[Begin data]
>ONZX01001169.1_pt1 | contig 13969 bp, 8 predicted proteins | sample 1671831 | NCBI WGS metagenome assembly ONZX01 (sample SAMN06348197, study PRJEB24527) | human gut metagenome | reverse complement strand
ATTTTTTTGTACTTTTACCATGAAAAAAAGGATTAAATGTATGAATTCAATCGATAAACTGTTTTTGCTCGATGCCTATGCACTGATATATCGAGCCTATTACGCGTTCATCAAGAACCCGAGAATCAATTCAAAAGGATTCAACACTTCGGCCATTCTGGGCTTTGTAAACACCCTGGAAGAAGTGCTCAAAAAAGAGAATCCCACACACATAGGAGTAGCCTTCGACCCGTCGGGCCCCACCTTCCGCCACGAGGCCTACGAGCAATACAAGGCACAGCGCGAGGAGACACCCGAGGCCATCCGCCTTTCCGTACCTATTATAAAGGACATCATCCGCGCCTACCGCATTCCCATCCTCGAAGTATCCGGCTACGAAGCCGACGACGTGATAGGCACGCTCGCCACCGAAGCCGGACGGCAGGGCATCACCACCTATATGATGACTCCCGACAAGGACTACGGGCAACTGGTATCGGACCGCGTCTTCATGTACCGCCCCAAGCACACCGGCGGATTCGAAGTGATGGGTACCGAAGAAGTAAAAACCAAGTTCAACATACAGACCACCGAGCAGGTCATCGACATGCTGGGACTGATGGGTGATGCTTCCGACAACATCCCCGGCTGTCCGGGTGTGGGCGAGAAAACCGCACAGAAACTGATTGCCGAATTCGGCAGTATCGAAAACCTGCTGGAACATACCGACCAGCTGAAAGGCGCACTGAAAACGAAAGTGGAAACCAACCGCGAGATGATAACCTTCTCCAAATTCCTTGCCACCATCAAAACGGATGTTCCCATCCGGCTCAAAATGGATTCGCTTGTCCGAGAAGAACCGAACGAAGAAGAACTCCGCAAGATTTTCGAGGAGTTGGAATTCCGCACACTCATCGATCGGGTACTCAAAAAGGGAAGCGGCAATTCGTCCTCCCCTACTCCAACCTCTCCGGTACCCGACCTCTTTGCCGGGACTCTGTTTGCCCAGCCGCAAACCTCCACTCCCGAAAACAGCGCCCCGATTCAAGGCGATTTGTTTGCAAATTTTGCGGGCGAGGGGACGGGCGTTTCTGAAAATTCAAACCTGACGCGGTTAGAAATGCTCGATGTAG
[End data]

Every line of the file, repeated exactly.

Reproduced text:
>ONZX01001169.1_pt1 | contig 13969 bp, 8 predicted proteins | sample 1671831 | NCBI WGS metagenome assembly ONZX01 (sample SAMN06348197, study PRJEB24527) | human gut metagenome | reverse complement strand
ATTTTTTTGTACTTTTACCATGAAAAAAAGGATTAAATGTATGAATTCAATCGATAAACTGTTTTTGCTCGATGCCTATGCACTGATATATCGAGCCTATTACGCGTTCATCAAGAACCCGAGAATCAATTCAAAAGGATTCAACACTTCGGCCATTCTGGGCTTTGTAAACACCCTGGAAGAAGTGCTCAAAAAAGAGAATCCCACACACATAGGAGTAGCCTTCGACCCGTCGGGCCCCACCTTCCGCCACGAGGCCTACGAGCAATACAAGGCACAGCGCGAGGAGACACCCGAGGCCATCCGCCTTTCCGTACCTATTATAAAGGACATCATCCGCGCCTACCGCATTCCCATCCTCGAAGTATCCGGCTACGAAGCCGACGACGTGATAGGCACGCTCGCCACCGAAGCCGGACGGCAGGGCATCACCACCTATATGATGACTCCCGACAAGGACTACGGGCAACTGGTATCGGACCGCGTCTTCATGTACCGCCCCAAGCACACCGGCGGATTCGAAGTGATGGGTACCGAAGAAGTAAAAACCAAGTTCAACATACAGACCACCGAGCAGGTCATCGACATGCTGGGACTGATGGGTGATGCTTCCGACAACATCCCCGGCTGTCCGGGTGTGGGCGAGAAAACCGCACAGAAACTGATTGCCGAATTCGGCAGTATCGAAAACCTGCTGGAACATACCGACCAGCTGAAAGGCGCACTGAAAACGAAAGTGGAAACCAACCGCGAGATGATAACCTTCTCCAAATTCCTTGCCACCATCAAAACGGATGTTCCCATCCGGCTCAAAATGGATTCGCTTGTCCGAGAAGAACCGAACGAAGAAGAACTCCGCAAGATTTTCGAGGAGTTGGAATTCCGCACACTCATCGATCGGGTACTCAAAAAGGGAAGCGGCAATTCGTCCTCCCCTACTCCAACCTCTCCGGTACCCGACCTCTTTGCCGGGACTCTGTTTGCCCAGCCGCAAACCTCCACTCCCGAAAACAGCGCCCCGATTCAAGGCGATTTGTTTGCAAATTTTGCGGGCGAGGGGACGGGCGTTTCTGAAAATTCAAACCTGACGCGGTTAGAAATGCTCGATGTAG